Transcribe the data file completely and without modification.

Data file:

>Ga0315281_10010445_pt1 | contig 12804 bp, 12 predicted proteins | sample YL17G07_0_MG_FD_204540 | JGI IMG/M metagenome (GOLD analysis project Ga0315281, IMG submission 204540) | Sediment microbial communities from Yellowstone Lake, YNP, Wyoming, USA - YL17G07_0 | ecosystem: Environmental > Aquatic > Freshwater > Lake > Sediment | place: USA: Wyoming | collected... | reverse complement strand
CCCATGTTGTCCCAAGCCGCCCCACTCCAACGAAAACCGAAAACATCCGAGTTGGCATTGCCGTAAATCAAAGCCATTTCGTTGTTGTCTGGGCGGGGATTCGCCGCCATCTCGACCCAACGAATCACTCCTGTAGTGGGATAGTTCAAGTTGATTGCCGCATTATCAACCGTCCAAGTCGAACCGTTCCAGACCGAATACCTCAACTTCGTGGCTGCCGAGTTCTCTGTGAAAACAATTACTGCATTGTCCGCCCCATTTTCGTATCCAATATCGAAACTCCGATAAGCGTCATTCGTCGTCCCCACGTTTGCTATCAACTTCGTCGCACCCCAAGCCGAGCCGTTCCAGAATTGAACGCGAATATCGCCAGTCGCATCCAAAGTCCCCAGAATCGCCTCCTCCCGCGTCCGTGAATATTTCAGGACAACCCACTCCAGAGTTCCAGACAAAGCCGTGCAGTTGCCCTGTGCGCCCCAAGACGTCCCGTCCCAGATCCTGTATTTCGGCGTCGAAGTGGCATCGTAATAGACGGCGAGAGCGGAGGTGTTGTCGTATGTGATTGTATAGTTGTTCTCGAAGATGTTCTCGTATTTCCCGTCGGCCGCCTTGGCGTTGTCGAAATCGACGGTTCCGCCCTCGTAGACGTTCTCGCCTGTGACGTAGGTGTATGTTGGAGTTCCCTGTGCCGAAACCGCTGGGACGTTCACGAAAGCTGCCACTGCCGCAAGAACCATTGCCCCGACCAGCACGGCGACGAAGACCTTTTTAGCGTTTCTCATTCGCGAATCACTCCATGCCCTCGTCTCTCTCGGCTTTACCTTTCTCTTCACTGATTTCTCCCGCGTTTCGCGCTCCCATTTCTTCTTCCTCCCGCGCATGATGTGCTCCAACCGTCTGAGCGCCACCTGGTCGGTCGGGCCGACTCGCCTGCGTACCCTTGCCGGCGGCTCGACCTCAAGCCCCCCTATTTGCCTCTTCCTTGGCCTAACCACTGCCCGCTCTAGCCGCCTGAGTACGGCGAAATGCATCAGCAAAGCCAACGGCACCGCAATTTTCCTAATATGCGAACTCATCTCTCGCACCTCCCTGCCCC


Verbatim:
>Ga0315281_10010445_pt1 | contig 12804 bp, 12 predicted proteins | sample YL17G07_0_MG_FD_204540 | JGI IMG/M metagenome (GOLD analysis project Ga0315281, IMG submission 204540) | Sediment microbial communities from Yellowstone Lake, YNP, Wyoming, USA - YL17G07_0 | ecosystem: Environmental > Aquatic > Freshwater > Lake > Sediment | place: USA: Wyoming | collected... | reverse complement strand
CCCATGTTGTCCCAAGCCGCCCCACTCCAACGAAAACCGAAAACATCCGAGTTGGCATTGCCGTAAATCAAAGCCATTTCGTTGTTGTCTGGGCGGGGATTCGCCGCCATCTCGACCCAACGAATCACTCCTGTAGTGGGATAGTTCAAGTTGATTGCCGCATTATCAACCGTCCAAGTCGAACCGTTCCAGACCGAATACCTCAACTTCGTGGCTGCCGAGTTCTCTGTGAAAACAATTACTGCATTGTCCGCCCCATTTTCGTATCCAATATCGAAACTCCGATAAGCGTCATTCGTCGTCCCCACGTTTGCTATCAACTTCGTCGCACCCCAAGCCGAGCCGTTCCAGAATTGAACGCGAATATCGCCAGTCGCATCCAAAGTCCCCAGAATCGCCTCCTCCCGCGTCCGTGAATATTTCAGGACAACCCACTCCAGAGTTCCAGACAAAGCCGTGCAGTTGCCCTGTGCGCCCCAAGACGTCCCGTCCCAGATCCTGTATTTCGGCGTCGAAGTGGCATCGTAATAGACGGCGAGAGCGGAGGTGTTGTCGTATGTGATTGTATAGTTGTTCTCGAAGATGTTCTCGTATTTCCCGTCGGCCGCCTTGGCGTTGTCGAAATCGACGGTTCCGCCCTCGTAGACGTTCTCGCCTGTGACGTAGGTGTATGTTGGAGTTCCCTGTGCCGAAACCGCTGGGACGTTCACGAAAGCTGCCACTGCCGCAAGAACCATTGCCCCGACCAGCACGGCGACGAAGACCTTTTTAGCGTTTCTCATTCGCGAATCACTCCATGCCCTCGTCTCTCTCGGCTTTACCTTTCTCTTCACTGATTTCTCCCGCGTTTCGCGCTCCCATTTCTTCTTCCTCCCGCGCATGATGTGCTCCAACCGTCTGAGCGCCACCTGGTCGGTCGGGCCGACTCGCCTGCGTACCCTTGCCGGCGGCTCGACCTCAAGCCCCCCTATTTGCCTCTTCCTTGGCCTAACCACTGCCCGCTCTAGCCGCCTGAGTACGGCGAAATGCATCAGCAAAGCCAACGGCACCGCAATTTTCCTAATATGCGAACTCATCTCTCGCACCTCCCTGCCCC